Conflicts and European Socialization

Struggles for Justice, Equality and Recognition in a European Society

"Conflict is of sociological significance, in that it engenders or modifies communities of interest, standardization, and organization", wrote Georg Simmel in 1908 about conflict as a form of sociation. According to Simmel, conflicts generate and reproduce social spheres of action while at the same time structuring and differentiating them. Struggles, conflict, and controversies thus reflect processes in which the relations between actors are established and ordered, and in which the existing orders of such relations are altered. The project takes up this line of thought and seeks to discover the contribution of conflicts to sociation at the European level, focusing on conflicts in which actors dispute issues of justice, equality, and social recognition. It investigates whether and how such conflicts create European spheres of action and generate or alter European contexts of order.

Addressing these issues must entail theoretical consideration of the concept of conflict. Although approaches based in conflict theory are prevalent in social research and historiography, as well as in research on Europe, there is nonetheless a lack of discussion about the concept of conflict and its application in these approaches. This deficit is thus the starting point for this research, which will investigate from a sociological-historical perspective the interdependencies between conflicts and nation-state concepts of order, on one hand, and the connections, intersections, and boundaries between the concept of conflict and the conceptualization of violence, the rule of law, and the welfare state, on the other. By reflecting on these questions, the project aims to utilize the concept of conflict for investigating spheres of action above and below the level of national orders and to make it a reliable category for the analysis of Europeanization processes. A further goal is to attempt to go beyond conflict sociology’s perspectives rooted in modernization and integration theories.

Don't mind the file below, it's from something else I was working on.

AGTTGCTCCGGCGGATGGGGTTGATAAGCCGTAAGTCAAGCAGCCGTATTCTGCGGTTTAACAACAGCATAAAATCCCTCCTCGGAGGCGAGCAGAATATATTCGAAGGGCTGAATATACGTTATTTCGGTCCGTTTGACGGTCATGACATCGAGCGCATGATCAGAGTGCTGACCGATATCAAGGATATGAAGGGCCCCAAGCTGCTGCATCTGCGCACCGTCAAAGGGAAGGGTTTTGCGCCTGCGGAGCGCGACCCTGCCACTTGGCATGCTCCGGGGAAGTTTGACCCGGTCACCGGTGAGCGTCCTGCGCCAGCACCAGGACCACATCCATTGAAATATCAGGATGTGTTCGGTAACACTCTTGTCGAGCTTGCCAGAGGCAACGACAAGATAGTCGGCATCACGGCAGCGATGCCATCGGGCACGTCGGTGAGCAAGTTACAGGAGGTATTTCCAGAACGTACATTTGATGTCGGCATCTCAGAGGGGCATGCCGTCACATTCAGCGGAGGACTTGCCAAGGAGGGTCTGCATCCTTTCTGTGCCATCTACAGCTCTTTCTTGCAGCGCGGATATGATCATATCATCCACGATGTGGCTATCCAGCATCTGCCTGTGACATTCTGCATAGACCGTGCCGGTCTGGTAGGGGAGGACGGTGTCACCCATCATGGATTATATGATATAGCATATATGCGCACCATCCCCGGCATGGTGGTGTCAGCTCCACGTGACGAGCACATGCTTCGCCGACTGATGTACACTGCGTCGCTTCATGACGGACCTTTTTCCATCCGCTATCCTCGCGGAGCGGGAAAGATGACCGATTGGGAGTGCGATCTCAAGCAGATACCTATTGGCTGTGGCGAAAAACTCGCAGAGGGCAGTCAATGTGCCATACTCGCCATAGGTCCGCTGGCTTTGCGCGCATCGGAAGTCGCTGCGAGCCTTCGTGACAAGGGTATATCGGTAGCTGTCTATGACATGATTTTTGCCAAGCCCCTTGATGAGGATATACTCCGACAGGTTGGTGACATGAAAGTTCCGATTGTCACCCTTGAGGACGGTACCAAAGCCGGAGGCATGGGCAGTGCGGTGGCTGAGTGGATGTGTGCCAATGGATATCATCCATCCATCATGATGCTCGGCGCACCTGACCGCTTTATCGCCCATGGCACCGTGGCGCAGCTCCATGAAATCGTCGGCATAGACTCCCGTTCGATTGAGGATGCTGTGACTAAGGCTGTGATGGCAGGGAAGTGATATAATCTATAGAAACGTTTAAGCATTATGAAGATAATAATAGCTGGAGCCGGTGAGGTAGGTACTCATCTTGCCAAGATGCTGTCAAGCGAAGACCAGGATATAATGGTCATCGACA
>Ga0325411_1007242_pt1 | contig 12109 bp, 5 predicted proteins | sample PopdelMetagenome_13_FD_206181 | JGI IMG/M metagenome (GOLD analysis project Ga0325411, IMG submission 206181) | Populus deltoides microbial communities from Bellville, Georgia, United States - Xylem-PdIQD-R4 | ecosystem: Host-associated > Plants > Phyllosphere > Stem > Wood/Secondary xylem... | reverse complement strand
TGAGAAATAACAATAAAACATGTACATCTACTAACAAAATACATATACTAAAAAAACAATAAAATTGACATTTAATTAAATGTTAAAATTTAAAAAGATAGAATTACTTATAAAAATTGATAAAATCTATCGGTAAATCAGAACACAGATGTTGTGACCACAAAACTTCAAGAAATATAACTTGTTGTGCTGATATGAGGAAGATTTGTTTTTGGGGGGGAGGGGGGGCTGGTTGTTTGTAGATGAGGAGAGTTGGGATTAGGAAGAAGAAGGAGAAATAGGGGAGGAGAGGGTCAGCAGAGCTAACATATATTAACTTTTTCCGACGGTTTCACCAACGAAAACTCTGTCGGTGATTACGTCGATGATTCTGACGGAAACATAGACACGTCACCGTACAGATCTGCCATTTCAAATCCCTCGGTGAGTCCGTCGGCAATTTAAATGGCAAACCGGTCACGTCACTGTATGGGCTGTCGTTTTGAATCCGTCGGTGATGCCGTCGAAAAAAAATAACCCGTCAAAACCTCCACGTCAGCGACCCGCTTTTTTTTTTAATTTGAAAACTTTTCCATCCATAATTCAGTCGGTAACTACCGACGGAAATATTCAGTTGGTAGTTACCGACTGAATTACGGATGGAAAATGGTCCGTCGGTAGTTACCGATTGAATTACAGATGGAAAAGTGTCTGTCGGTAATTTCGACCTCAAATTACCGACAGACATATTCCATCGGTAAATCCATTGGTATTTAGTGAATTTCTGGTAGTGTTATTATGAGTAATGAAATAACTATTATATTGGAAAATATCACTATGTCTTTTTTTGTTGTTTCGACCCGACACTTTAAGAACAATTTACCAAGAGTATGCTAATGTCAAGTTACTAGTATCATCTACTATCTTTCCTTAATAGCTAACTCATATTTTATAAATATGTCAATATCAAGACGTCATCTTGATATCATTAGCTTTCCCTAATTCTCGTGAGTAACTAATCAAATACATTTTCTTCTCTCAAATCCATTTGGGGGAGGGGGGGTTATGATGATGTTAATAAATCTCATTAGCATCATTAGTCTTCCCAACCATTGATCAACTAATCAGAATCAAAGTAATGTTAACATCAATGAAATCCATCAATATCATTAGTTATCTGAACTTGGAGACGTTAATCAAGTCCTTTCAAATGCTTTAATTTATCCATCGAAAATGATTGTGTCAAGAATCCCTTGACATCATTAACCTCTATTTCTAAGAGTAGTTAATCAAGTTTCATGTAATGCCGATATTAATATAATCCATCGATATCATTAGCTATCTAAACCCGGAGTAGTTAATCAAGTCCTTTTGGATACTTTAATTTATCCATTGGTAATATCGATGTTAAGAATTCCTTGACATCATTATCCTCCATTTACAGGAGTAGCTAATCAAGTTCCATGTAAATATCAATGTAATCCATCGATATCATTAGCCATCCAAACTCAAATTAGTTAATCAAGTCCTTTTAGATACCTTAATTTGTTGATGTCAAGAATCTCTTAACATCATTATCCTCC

The empirical investigation of conflicts over justice, equality, and social recognition in selected member states of the European Union undertaken here will draw on these efforts to address theoretical and conceptual issues. It is argued here that by considering the genesis and practices of such conflicts and how they are dealt with in society, European spheres of action and order as well as the alteration of existing systems will become visible. This thesis has been developed on the basis of case studies of:
a)    urban conflicts in which the actors involved broach questions of distribution and belonging related to societal contexts of order;
b)    conflicts at the operational level in which the actors involved (through a European Works Council, for example) negotiate their interests in terms of established contexts of order;
c)    conflicts in which the actors involved focus on the contexts of order, making them the subject of conflict for instance in the realm of the politics of memory and migration policies.

(Last modified October 2014)